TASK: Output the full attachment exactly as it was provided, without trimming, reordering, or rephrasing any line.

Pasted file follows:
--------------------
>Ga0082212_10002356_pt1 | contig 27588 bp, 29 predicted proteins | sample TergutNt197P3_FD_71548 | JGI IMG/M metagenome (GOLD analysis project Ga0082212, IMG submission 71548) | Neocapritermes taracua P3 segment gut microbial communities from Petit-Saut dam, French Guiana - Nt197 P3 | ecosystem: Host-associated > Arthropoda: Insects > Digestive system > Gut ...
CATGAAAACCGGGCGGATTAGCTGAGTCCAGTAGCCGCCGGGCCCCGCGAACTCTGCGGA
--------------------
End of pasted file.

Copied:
>Ga0082212_10002356_pt1 | contig 27588 bp, 29 predicted proteins | sample TergutNt197P3_FD_71548 | JGI IMG/M metagenome (GOLD analysis project Ga0082212, IMG submission 71548) | Neocapritermes taracua P3 segment gut microbial communities from Petit-Saut dam, French Guiana - Nt197 P3 | ecosystem: Host-associated > Arthropoda: Insects > Digestive system > Gut ...
CATGAAAACCGGGCGGATTAGCTGAGTCCAGTAGCCGCCGGGCCCCGCGAACTCTGCGGA